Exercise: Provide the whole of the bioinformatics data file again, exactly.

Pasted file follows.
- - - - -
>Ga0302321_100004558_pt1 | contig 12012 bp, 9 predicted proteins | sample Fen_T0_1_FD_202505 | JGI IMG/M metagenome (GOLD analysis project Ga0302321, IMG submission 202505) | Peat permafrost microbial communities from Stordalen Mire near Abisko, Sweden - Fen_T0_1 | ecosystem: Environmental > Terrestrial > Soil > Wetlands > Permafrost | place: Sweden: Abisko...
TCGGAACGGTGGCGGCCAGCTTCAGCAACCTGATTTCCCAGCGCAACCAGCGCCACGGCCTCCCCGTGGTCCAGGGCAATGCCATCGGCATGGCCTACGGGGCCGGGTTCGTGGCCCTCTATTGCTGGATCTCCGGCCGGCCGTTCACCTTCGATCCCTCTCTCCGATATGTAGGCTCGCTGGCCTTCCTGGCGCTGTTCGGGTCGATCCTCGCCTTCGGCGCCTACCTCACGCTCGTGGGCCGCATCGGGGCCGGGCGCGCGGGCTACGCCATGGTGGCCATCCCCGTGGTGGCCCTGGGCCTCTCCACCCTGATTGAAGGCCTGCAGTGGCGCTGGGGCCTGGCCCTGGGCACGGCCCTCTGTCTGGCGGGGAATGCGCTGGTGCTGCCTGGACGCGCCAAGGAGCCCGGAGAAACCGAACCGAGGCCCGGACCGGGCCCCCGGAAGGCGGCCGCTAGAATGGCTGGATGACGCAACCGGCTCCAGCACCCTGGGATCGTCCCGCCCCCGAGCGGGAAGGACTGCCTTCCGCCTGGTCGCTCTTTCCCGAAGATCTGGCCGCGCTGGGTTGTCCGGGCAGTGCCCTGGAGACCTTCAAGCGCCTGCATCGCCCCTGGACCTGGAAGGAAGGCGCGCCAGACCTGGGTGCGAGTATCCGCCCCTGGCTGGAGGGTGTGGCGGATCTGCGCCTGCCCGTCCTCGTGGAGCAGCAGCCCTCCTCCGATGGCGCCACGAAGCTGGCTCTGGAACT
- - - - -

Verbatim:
>Ga0302321_100004558_pt1 | contig 12012 bp, 9 predicted proteins | sample Fen_T0_1_FD_202505 | JGI IMG/M metagenome (GOLD analysis project Ga0302321, IMG submission 202505) | Peat permafrost microbial communities from Stordalen Mire near Abisko, Sweden - Fen_T0_1 | ecosystem: Environmental > Terrestrial > Soil > Wetlands > Permafrost | place: Sweden: Abisko...
TCGGAACGGTGGCGGCCAGCTTCAGCAACCTGATTTCCCAGCGCAACCAGCGCCACGGCCTCCCCGTGGTCCAGGGCAATGCCATCGGCATGGCCTACGGGGCCGGGTTCGTGGCCCTCTATTGCTGGATCTCCGGCCGGCCGTTCACCTTCGATCCCTCTCTCCGATATGTAGGCTCGCTGGCCTTCCTGGCGCTGTTCGGGTCGATCCTCGCCTTCGGCGCCTACCTCACGCTCGTGGGCCGCATCGGGGCCGGGCGCGCGGGCTACGCCATGGTGGCCATCCCCGTGGTGGCCCTGGGCCTCTCCACCCTGATTGAAGGCCTGCAGTGGCGCTGGGGCCTGGCCCTGGGCACGGCCCTCTGTCTGGCGGGGAATGCGCTGGTGCTGCCTGGACGCGCCAAGGAGCCCGGAGAAACCGAACCGAGGCCCGGACCGGGCCCCCGGAAGGCGGCCGCTAGAATGGCTGGATGACGCAACCGGCTCCAGCACCCTGGGATCGTCCCGCCCCCGAGCGGGAAGGACTGCCTTCCGCCTGGTCGCTCTTTCCCGAAGATCTGGCCGCGCTGGGTTGTCCGGGCAGTGCCCTGGAGACCTTCAAGCGCCTGCATCGCCCCTGGACCTGGAAGGAAGGCGCGCCAGACCTGGGTGCGAGTATCCGCCCCTGGCTGGAGGGTGTGGCGGATCTGCGCCTGCCCGTCCTCGTGGAGCAGCAGCCCTCCTCCGATGGCGCCACGAAGCTGGCTCTGGAACT